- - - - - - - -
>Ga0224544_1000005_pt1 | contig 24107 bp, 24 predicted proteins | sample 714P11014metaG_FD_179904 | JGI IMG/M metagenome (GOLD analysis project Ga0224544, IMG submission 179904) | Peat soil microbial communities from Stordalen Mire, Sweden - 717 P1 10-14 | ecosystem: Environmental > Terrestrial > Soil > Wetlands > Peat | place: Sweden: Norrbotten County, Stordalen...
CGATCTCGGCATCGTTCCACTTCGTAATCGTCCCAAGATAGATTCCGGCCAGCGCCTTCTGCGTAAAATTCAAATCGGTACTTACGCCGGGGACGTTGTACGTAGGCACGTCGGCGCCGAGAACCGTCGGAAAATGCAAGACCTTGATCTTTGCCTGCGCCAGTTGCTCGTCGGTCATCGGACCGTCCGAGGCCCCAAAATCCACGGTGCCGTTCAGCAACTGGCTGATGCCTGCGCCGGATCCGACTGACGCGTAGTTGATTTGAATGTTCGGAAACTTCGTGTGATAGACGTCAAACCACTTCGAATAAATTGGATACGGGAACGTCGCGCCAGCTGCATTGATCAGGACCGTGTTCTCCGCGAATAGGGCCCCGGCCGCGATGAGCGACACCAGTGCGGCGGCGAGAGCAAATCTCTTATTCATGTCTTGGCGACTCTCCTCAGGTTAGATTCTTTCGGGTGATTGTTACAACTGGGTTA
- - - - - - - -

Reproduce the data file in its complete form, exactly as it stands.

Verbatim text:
>Ga0224544_1000005_pt1 | contig 24107 bp, 24 predicted proteins | sample 714P11014metaG_FD_179904 | JGI IMG/M metagenome (GOLD analysis project Ga0224544, IMG submission 179904) | Peat soil microbial communities from Stordalen Mire, Sweden - 717 P1 10-14 | ecosystem: Environmental > Terrestrial > Soil > Wetlands > Peat | place: Sweden: Norrbotten County, Stordalen...
CGATCTCGGCATCGTTCCACTTCGTAATCGTCCCAAGATAGATTCCGGCCAGCGCCTTCTGCGTAAAATTCAAATCGGTACTTACGCCGGGGACGTTGTACGTAGGCACGTCGGCGCCGAGAACCGTCGGAAAATGCAAGACCTTGATCTTTGCCTGCGCCAGTTGCTCGTCGGTCATCGGACCGTCCGAGGCCCCAAAATCCACGGTGCCGTTCAGCAACTGGCTGATGCCTGCGCCGGATCCGACTGACGCGTAGTTGATTTGAATGTTCGGAAACTTCGTGTGATAGACGTCAAACCACTTCGAATAAATTGGATACGGGAACGTCGCGCCAGCTGCATTGATCAGGACCGTGTTCTCCGCGAATAGGGCCCCGGCCGCGATGAGCGACACCAGTGCGGCGGCGAGAGCAAATCTCTTATTCATGTCTTGGCGACTCTCCTCAGGTTAGATTCTTTCGGGTGATTGTTACAACTGGGTTA